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66 Cards in this Set

  • Front
  • Back
The Burn depth is determined by:
Length of exposure/duration of contact
Dermal thickness/Location of injury
Children and older adults have thinner skin and deeper burn at shorter duration of contact
Difficult to determine initially
Appearance may vary based on cause.
Burn Zones:
Zone of coagulation
Zone of stasis: effected by hypothermia, inadequate fluid resuscitation, and inadequate tissue perfusion
Zone of hyperemia (redness)
First degree Burn: Superficial-describe
Epidermis only
Pink to red
Heals in 3-5 days with no scarring
First degree burns are not included when calculating %TBSA
Put cool water on first degree…No ice!!
Treatment of First degree burns
Over the counter pain meds
Monitor for fever
Cool showers or baths
Aloe vera
Avoid re-exposure
Second degree: Partial thickness
Epidermis and part of dermis
Heal without surgical intervention
-capillary refill may be prolonged
Third Degree: Full Thickness
Epidermis, Dermis, subcutaneous tissue
Surgical intervention
No blanching/capillary refill
Charred, bright red, marbled, leathery, tan, waxy, or pearly white
Circumferential Full thickness burns
Peripheral pulses
Doppler, pulse oximetry
Symptoms of circulatory compromise
5 P’s: pain, pallor, pulselessness, progressive paresthesia, paralysis.
Management of Circumferential Burns
Elevate burned extremities
Remove constrictive garments and jewelry
Monitor closely
Escharotomy only in consultation with Burn center (escharotomy-cut through dead tissue. Lateral and medial cut, don’t go over a bony prominence because you may split a tendon). Pt must be medicated before escharotomy-versed/ativan
Outcome of Injury
Dependent on :
Total body surface area (TBSA)
depth of burn
Inhalation injury
Pre-existing medical history
Timeliness of treatment
Appropriateness of treatment
Adequate fluid resuscitation
Local reaction: Immediate
Capillary and cell wall destruction
-vasoconstriction, thrombosis, ischemia
Worse if hypothermic ***
Increased capillary permeability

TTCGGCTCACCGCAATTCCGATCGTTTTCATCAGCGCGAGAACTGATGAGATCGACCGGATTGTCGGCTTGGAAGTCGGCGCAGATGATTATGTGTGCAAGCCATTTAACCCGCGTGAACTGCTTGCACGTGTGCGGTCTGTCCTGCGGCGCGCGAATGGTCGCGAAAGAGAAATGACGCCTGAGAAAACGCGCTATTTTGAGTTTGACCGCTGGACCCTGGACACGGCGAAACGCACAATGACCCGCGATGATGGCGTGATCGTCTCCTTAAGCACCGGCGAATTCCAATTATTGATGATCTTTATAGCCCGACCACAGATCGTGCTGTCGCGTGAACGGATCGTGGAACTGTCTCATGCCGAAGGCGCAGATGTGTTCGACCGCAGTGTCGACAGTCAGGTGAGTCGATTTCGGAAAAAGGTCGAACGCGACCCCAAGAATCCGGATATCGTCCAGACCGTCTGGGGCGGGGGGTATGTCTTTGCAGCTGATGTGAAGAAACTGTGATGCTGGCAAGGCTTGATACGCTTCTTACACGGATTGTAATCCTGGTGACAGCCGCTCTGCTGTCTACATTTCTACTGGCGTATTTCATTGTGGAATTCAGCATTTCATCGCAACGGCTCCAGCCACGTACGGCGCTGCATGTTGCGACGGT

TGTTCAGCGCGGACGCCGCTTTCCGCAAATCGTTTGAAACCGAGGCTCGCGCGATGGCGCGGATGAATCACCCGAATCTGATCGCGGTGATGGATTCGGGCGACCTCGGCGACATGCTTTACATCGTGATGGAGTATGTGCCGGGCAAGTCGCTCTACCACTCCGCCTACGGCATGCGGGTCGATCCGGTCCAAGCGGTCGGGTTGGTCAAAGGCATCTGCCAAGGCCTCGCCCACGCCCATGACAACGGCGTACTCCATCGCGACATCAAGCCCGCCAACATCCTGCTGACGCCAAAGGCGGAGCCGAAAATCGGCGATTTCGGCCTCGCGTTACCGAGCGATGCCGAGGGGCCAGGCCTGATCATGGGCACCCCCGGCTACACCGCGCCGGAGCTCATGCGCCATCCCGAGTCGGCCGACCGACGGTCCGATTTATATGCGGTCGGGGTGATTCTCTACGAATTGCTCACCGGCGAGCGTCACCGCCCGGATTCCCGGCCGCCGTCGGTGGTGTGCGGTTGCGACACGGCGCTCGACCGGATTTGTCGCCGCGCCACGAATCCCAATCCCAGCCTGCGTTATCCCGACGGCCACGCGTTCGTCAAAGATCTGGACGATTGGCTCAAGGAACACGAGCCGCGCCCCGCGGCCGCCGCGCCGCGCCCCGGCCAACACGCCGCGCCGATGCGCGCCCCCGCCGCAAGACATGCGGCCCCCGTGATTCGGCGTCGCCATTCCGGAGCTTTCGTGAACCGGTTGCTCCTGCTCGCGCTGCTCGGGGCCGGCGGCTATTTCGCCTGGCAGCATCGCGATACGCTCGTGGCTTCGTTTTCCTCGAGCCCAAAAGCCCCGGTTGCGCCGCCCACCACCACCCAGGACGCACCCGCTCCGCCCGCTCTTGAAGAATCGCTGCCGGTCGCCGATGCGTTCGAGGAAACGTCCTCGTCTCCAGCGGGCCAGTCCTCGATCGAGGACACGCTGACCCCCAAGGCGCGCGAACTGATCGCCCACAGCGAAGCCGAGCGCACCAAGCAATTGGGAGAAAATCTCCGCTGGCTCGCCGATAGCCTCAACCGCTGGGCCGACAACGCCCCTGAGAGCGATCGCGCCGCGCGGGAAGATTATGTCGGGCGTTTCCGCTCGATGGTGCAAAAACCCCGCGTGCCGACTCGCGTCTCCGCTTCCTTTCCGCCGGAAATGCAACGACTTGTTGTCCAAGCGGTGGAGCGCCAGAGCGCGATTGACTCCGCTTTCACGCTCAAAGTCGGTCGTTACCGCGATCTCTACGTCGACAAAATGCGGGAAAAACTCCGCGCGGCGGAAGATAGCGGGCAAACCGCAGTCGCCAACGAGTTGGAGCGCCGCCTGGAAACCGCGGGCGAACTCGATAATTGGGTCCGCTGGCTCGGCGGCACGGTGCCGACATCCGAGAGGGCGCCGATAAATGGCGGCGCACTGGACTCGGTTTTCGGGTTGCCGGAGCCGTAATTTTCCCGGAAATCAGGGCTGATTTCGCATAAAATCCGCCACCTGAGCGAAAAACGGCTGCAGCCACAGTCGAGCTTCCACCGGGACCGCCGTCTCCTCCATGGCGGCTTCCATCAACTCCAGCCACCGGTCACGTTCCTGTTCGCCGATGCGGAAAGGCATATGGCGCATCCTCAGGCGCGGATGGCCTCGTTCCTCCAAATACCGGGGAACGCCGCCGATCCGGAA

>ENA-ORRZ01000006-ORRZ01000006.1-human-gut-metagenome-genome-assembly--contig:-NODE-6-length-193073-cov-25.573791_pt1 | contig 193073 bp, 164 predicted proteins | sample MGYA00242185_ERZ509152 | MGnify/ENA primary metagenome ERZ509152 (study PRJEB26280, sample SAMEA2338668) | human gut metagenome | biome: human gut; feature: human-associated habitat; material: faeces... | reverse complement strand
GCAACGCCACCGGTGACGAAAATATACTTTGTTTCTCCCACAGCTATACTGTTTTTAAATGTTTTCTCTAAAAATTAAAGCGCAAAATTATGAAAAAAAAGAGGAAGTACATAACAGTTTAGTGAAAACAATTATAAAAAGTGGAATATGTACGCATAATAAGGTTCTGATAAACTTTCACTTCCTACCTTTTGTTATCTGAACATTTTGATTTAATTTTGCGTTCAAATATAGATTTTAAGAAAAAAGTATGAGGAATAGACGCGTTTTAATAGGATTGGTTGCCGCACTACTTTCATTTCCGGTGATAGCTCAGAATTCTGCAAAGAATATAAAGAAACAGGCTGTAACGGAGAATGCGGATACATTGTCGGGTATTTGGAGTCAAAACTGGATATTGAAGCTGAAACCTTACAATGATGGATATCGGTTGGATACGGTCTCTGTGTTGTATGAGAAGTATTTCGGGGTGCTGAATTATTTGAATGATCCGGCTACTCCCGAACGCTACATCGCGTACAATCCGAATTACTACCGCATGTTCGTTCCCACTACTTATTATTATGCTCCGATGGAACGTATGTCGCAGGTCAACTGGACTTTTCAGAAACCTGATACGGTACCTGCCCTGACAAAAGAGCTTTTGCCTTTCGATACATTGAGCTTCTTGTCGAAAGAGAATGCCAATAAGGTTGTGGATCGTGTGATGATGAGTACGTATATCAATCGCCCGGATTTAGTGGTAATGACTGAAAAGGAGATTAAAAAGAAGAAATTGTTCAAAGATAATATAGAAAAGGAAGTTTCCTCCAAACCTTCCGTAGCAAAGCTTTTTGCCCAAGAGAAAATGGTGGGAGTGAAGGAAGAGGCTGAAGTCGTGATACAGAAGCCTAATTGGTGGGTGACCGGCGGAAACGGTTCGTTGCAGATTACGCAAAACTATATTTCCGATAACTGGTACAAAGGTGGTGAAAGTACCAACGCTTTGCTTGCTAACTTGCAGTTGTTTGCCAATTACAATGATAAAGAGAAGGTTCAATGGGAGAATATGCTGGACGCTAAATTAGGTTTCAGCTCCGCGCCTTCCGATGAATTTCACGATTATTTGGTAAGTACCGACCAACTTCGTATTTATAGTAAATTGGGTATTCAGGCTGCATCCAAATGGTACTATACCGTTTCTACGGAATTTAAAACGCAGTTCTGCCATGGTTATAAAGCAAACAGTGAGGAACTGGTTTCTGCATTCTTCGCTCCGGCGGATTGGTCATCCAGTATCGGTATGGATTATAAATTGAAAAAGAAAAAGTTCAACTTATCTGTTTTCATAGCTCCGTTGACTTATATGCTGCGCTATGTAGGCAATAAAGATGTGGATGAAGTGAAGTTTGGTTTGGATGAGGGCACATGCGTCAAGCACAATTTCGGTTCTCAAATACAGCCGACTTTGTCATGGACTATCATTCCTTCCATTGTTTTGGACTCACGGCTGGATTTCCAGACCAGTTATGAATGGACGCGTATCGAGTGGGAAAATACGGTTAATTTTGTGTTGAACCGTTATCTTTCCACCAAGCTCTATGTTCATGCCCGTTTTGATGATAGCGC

Seepage of plasma proteins, fluids and electrolytes into interstitial tissues
Blister and edema formation
Systemic reaction
Immune suppression
-decreased circulating volume
Initial decreased cardiac output
Hypotension, hypoperfusion and hypovolemia
Tissue damage with local edema
Increased shunting
Increased O2 requirements
Decreased peristalsis and absorption
Low blood flow
Decreased Urinary output
Hemoglobin or myoglobin clogging
Low fluid volumes
Insert urinary catheter
Diuresis after 48-72 hours
Primary assessment Life and Limb threatening
-with C-spine protection
CIRCULATION, Cardiac Status, CPR
DISABILITY, Deformity, Neurological Deficit
EXPOSE, Examine, Environmental Control
-stop the burning process
Inhalation injury
Significant predictor of mortality
Three types:
Carbon monoxide
Upper airway
Lower airway
Carbon monoxide
Lower Levels
-headache, fatigue, flu-like symptoms, weakness, SOB, dizziness, nausea, blurred vision, may appear intoxicated
Higher Levels
-vomiting, confusion, heart palpitations
Progresses to
-seizures, coma, death
Signs of inhalation injury
-enclosed space fire
-chemicals (meth)
Burns of face or neck
Singed nasal or facial hair
Hoarsness, sore throat, cough, difficulty swallowing, carbonaceous sputum
Shortness of breath, dyspnea
Signs of hypoxia
-disoriented, restless, confused, agitated
Intubation guidelines
-transport time greater than 1 hour from time of injury to arrival at first hospital
C-Spine precautions
Consider intubation
-wheezing, stridor, dyspnea, respiratory distress
Sternal or abdominal retractions
Second or third degree burns of the face or neck
Circumferential burns of the chest or neck.
No Succinyl choline
-hyperkalemia in burns
Non depolarizing neuromuscular blockers
-Nasal vs. oral
Circulation, Cardiac Status
Circumferential burns
BP and Pulse
-Normal adult 110-120 bpm
Absence of distal pulses with circumferential burns not indicative of hypotension
-Hypotension-late sign of hypovolemia
Cardiac Monitor
Initiate fluid resuscitation
Initial Fluid Resuscitation
Two large bore IV’s
-Adults greater than 20%
Pediatrics greater than 15%
Site selection
-peripheral: unburned
-peripheral: burned
-Central lines
Femoral only
No cutdowns
Ideal Body temperature for burned person
101.5---So, the room temperature may be 110.
Don’t give Tylenol until 102. 5. Get blood culture at 103.
Neuro Assessment
Level of consciousness
Affected by hypoxia, carbon monoxide, head injury, pre-existing mental conditions, drugs, alcohol
Responsive to Verbal stimuli
Responsive to Painful stimuli
Exposure, Examine, Environment
Stop the Burning Process
Remove from heat source or danger with caution
Remove all clothing, diapers, jewelry, and metal
Cool the burn briefly
No ice
Cover with clean, dry covering
Maintain body temperature
Warm environment
Relatively larger body surface area
Larger head
Little insulation
Inability to shiver
Assume environmental temperature.
Why not cool and wet
Systemic hypothermia
Localized hypothermia
Goose-bumps and shivering
Painful rewarming
Get-typed blankets and dressings contraindicated
Secondary Assessment
Thorough head to toe
Log roll
Calculate percent of burn